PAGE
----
US Firms Making Money Off Iraq
"KBR is charging Iraq US$180,000 (RM684,000) for each school they renovate. They then give the project to Iraqi sub-contractors and pay them just US$20,000 (RM76,000) to do the job. So KBR netts US$160,000 (RM608,000) just like that. KBR is getting everything."
Sadly, Iraqis in general have no confidence in the US-appointed Iraqi Governing Council, calling them a bunch of "liars, thieves and murderers" and saying that many have skeletons in their closets.
Sunday December 7, 2003
Firms "making money" off Iraq
By SHAHANAAZ HABIB reporting from Iraq
BAGHDAD: Iraqi Fares Mohamad feels like a guest in his own country. There are so many places that he is now not allowed to go to.
"I can't go to Rasheed Hotel but the KBR (Kellogg Brown Root) people can just walk in. I can't go to the presidential palace but again the KBR people can simply walk in.
"Do they own the country now?" he asked.
Fares' resentment is typical of Iraqis who are keeping a close watch on the US company which seems to have its hands in everything in the so-called rebuilding of Iraq.
The feeling here is that KBR is making tons of money off Iraq.
The schools in Iraq, said Fares, were "okay" before the war but when the "Americans started the war," many classrooms and schools were destroyed by the bombings, fighting and looting that followed.
So he is more than angry that the contract to renovate the schools has been given to KBR.
"KBR is charging Iraq US$180,000 (RM684,000) for each school they renovate. They then give the project to Iraqi sub-contractors and pay them just US$20,000 (RM76,000) to do the job.
"So KBR netts US$160,000 (RM608,000) just like that. KBR is getting everything. You know, of course, they are connected to the higher-ups in Washington. So what do you want me to think?" he said.
Sheikh Abdul Jalil referred to the US company's involvement in Iraq as "robbery."
"If KBR is making money this way, they are actually stealing from us.
"There are many able and capable Iraqis here, so why can't the jobs be given directly to us. That is, of course, if they are sincere in wanting to help the Iraqis and Iraq, and not to rip us off," he said.
KBR is the subsidiary of US giant Halliburton Corporation.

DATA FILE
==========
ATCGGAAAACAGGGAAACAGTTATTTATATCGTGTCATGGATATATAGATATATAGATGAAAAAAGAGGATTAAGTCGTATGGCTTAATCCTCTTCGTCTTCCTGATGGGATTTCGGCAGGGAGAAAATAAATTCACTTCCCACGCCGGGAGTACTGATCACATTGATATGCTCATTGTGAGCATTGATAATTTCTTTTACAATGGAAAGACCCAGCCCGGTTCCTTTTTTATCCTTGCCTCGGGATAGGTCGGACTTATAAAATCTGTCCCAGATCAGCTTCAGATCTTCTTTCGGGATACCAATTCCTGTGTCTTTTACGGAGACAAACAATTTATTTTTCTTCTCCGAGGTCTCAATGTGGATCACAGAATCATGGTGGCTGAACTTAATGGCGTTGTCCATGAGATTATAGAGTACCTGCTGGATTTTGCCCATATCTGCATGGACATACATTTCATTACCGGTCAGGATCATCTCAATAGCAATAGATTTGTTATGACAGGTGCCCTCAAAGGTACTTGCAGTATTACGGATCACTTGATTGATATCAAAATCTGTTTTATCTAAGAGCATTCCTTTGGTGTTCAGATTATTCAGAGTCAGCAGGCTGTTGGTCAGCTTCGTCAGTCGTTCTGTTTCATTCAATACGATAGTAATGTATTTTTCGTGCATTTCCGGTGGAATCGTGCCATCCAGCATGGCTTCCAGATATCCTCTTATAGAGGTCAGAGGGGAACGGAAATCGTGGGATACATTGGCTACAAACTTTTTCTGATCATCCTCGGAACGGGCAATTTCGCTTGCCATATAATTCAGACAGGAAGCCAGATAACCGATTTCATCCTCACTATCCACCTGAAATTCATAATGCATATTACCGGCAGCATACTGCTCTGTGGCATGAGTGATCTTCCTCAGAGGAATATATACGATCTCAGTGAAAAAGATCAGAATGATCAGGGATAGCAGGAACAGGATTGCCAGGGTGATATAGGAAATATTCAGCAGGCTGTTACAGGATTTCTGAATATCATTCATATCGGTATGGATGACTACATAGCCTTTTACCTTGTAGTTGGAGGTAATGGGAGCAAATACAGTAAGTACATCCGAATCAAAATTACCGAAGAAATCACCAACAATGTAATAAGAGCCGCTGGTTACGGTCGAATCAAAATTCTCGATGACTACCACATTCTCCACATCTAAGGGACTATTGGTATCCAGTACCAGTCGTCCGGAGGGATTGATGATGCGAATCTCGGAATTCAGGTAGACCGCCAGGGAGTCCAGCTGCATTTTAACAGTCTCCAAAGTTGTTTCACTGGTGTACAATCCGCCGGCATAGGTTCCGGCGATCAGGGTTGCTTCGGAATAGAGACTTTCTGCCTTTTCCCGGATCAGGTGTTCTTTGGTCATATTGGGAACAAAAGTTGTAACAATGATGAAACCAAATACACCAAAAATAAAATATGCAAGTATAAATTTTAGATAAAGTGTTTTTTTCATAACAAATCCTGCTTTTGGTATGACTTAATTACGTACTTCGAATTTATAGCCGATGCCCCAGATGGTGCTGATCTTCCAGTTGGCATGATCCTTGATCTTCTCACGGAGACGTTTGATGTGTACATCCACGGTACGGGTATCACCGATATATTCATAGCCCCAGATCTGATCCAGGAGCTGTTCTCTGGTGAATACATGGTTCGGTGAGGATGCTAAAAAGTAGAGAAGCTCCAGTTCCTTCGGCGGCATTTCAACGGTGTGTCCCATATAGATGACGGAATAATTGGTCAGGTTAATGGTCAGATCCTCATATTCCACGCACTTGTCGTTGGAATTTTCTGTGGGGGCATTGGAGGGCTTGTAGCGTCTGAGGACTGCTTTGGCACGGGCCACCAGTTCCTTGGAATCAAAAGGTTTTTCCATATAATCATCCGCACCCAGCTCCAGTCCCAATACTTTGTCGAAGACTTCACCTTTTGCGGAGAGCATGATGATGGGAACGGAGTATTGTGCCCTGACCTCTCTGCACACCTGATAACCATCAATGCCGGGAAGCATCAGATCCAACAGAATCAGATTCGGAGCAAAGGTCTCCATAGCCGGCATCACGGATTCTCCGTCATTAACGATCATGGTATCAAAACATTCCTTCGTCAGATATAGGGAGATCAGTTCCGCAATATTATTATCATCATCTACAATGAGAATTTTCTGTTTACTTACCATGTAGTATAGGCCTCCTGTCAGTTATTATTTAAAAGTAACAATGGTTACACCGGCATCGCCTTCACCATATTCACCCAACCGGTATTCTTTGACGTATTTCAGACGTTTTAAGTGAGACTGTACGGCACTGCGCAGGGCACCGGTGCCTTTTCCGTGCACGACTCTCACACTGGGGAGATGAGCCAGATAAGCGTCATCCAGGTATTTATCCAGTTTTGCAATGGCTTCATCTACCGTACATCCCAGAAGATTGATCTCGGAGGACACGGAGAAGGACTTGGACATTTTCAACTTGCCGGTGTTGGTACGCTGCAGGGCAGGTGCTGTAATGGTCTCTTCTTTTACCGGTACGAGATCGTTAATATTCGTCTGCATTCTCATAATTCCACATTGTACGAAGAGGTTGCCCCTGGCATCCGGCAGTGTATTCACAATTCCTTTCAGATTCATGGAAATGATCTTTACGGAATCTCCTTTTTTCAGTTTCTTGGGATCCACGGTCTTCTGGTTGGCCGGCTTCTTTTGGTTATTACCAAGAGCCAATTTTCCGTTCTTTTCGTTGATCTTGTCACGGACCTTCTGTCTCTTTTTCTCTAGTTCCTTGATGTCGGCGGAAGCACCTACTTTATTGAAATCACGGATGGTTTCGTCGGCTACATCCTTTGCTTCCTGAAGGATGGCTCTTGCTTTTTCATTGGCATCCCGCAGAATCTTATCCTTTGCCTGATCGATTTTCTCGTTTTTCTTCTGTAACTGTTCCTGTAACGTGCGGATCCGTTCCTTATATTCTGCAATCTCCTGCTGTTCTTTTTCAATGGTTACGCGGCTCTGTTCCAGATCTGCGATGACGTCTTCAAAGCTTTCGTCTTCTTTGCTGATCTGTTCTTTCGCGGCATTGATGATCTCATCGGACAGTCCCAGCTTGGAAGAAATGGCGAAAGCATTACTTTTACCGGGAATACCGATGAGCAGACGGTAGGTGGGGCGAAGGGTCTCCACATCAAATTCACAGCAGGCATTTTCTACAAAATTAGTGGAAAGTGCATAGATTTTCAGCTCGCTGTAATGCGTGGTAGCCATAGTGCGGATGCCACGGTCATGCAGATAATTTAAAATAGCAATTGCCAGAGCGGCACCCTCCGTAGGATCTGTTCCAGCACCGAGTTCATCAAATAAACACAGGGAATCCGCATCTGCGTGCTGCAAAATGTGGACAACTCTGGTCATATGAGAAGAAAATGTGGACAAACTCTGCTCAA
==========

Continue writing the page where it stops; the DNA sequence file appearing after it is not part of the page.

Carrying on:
The fact that Halliburton was run by US Vice-President Dick Cheney from 1995 to 2000 escapes no one.
"Actually, I think this more or less explains the real reason the US went to war," said a security officer who helps protect the KBR team at one of the hotels.
KBR reported revenues of US$900mil (RM 3.42bil) and an operating profit of US$34mil (RM129.2mil) for a three-month period of work in Iraq.
In March, KBR won an emergency contract to put out oil-well fires in Iraq without a bidding process.
The contract is said to be worth about US$2bil (RM7.6bil).
With an unemployment figure of 60%, there are increasing fears among many educated Iraqis of a possible economic colonisation of their country.
They point to Order 39 announced by Paul Bremer, head of the US-led Coalition Provisional Authority on Sept 19.
The old Iraqi constitution under Saddam Hussein outlaws key state assets from being privatised and foreigners from owning Iraqi firms.
But with Order 39, some 200 state companies will now be privatised.
Foreign companies can now have full ownership of Iraqi banks, factories, mines and other assets and move 100% of their profits out of Iraq.
A number of international law experts have questioned whether Order 39 is legal.
But one can expect the US-appointed Iraqi Governing Council - which is drawing up the new Iraqi constitution - not to overturn Order 39 as this would upset the powers that have put its members where they are.
Sadly, Iraqis in general have no confidence in the council and call them a bunch of "liars, thieves and murderers" and say many have skeletons in their closets.
Some are even able to list the wrongdoings of each of the council members, saying this does not inspire much confidence.
Others point to council members who lived outside Iraq for years and have come back now to rebuild the country while leaving their wives and children abroad.
"This looks like they have not enough faith in the country and in what they are doing, so how do you expect me to put my trust in them?" asked one Iraqi.
Fares said members were jostling for position and personal gain and even Shi'ites themselves were so divided into three groups here - Ayatollah Sistani's group, the Sadr group and Ayatollah Hakim's group - with each trying to exert its influence over the people.
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